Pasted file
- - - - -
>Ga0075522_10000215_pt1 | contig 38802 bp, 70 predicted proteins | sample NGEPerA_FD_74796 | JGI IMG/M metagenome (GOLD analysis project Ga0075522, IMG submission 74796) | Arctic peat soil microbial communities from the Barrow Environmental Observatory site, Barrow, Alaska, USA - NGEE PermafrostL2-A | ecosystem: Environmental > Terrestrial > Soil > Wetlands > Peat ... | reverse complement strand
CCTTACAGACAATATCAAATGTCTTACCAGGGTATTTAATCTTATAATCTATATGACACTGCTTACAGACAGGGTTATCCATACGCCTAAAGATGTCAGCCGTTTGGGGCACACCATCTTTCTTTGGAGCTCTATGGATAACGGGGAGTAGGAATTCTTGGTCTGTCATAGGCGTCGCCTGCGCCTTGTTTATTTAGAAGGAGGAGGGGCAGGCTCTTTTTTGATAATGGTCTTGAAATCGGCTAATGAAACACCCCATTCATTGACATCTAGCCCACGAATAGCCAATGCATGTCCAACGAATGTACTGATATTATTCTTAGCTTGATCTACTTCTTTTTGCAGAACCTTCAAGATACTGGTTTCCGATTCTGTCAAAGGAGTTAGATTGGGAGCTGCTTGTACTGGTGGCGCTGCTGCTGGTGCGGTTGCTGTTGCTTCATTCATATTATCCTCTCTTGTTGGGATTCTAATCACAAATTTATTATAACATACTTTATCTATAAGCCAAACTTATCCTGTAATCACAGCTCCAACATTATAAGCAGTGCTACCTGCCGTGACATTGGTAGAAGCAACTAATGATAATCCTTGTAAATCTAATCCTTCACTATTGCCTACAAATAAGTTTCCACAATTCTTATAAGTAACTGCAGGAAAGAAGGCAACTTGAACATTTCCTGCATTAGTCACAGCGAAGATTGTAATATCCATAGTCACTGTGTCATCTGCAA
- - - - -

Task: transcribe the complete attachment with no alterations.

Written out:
>Ga0075522_10000215_pt1 | contig 38802 bp, 70 predicted proteins | sample NGEPerA_FD_74796 | JGI IMG/M metagenome (GOLD analysis project Ga0075522, IMG submission 74796) | Arctic peat soil microbial communities from the Barrow Environmental Observatory site, Barrow, Alaska, USA - NGEE PermafrostL2-A | ecosystem: Environmental > Terrestrial > Soil > Wetlands > Peat ... | reverse complement strand
CCTTACAGACAATATCAAATGTCTTACCAGGGTATTTAATCTTATAATCTATATGACACTGCTTACAGACAGGGTTATCCATACGCCTAAAGATGTCAGCCGTTTGGGGCACACCATCTTTCTTTGGAGCTCTATGGATAACGGGGAGTAGGAATTCTTGGTCTGTCATAGGCGTCGCCTGCGCCTTGTTTATTTAGAAGGAGGAGGGGCAGGCTCTTTTTTGATAATGGTCTTGAAATCGGCTAATGAAACACCCCATTCATTGACATCTAGCCCACGAATAGCCAATGCATGTCCAACGAATGTACTGATATTATTCTTAGCTTGATCTACTTCTTTTTGCAGAACCTTCAAGATACTGGTTTCCGATTCTGTCAAAGGAGTTAGATTGGGAGCTGCTTGTACTGGTGGCGCTGCTGCTGGTGCGGTTGCTGTTGCTTCATTCATATTATCCTCTCTTGTTGGGATTCTAATCACAAATTTATTATAACATACTTTATCTATAAGCCAAACTTATCCTGTAATCACAGCTCCAACATTATAAGCAGTGCTACCTGCCGTGACATTGGTAGAAGCAACTAATGATAATCCTTGTAAATCTAATCCTTCACTATTGCCTACAAATAAGTTTCCACAATTCTTATAAGTAACTGCAGGAAAGAAGGCAACTTGAACATTTCCTGCATTAGTCACAGCGAAGATTGTAATATCCATAGTCACTGTGTCATCTGCAA